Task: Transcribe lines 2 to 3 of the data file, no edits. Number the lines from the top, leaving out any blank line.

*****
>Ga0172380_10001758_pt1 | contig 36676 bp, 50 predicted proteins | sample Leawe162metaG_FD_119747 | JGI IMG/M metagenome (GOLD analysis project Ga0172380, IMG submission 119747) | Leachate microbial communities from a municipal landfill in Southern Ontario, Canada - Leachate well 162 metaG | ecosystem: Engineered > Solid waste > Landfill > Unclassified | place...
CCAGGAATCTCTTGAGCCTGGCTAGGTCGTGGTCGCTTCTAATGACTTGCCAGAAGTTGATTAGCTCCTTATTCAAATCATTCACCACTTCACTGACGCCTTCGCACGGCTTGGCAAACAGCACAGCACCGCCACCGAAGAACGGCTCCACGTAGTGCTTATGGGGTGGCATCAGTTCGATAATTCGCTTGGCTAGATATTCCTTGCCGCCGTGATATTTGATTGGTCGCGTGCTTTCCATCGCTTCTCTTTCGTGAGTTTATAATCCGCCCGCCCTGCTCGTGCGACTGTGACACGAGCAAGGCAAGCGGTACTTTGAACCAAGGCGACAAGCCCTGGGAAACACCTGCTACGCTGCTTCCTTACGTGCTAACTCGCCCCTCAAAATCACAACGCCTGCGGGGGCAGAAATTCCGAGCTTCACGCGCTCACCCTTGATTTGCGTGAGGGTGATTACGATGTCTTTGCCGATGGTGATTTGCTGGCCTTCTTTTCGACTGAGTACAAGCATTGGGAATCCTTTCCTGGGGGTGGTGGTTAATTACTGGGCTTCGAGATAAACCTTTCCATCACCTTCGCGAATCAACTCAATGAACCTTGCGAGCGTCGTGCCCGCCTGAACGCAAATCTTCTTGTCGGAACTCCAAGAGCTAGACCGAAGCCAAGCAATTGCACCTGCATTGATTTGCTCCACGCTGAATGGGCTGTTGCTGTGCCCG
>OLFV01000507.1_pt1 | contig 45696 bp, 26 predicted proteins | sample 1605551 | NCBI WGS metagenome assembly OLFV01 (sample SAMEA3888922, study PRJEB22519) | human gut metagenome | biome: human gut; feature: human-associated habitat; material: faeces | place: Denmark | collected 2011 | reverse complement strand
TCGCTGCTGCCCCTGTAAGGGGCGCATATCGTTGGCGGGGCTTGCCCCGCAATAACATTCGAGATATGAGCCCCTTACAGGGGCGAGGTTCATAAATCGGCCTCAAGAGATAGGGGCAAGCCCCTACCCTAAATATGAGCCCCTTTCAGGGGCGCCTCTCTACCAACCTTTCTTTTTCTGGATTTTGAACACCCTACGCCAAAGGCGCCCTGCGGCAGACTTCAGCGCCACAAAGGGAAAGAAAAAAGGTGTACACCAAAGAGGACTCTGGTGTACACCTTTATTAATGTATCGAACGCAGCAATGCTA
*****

CCAGGAATCTCTTGAGCCTGGCTAGGTCGTGGTCGCTTCTAATGACTTGCCAGAAGTTGATTAGCTCCTTATTCAAATCATTCACCACTTCACTGACGCCTTCGCACGGCTTGGCAAACAGCACAGCACCGCCACCGAAGAACGGCTCCACGTAGTGCTTATGGGGTGGCATCAGTTCGATAATTCGCTTGGCTAGATATTCCTTGCCGCCGTGATATTTGATTGGTCGCGTGCTTTCCATCGCTTCTCTTTCGTGAGTTTATAATCCGCCCGCCCTGCTCGTGCGACTGTGACACGAGCAAGGCAAGCGGTACTTTGAACCAAGGCGACAAGCCCTGGGAAACACCTGCTACGCTGCTTCCTTACGTGCTAACTCGCCCCTCAAAATCACAACGCCTGCGGGGGCAGAAATTCCGAGCTTCACGCGCTCACCCTTGATTTGCGTGAGGGTGATTACGATGTCTTTGCCGATGGTGATTTGCTGGCCTTCTTTTCGACTGAGTACAAGCATTGGGAATCCTTTCCTGGGGGTGGTGGTTAATTACTGGGCTTCGAGATAAACCTTTCCATCACCTTCGCGAATCAACTCAATGAACCTTGCGAGCGTCGTGCCCGCCTGAACGCAAATCTTCTTGTCGGAACTCCAAGAGCTAGACCGAAGCCAAGCAATTGCACCTGCATTGATTTGCTCCACGCTGAATGGGCTGTTGCTGTGCCCG
>OLFV01000507.1_pt1 | contig 45696 bp, 26 predicted proteins | sample 1605551 | NCBI WGS metagenome assembly OLFV01 (sample SAMEA3888922, study PRJEB22519) | human gut metagenome | biome: human gut; feature: human-associated habitat; material: faeces | place: Denmark | collected 2011 | reverse complement strand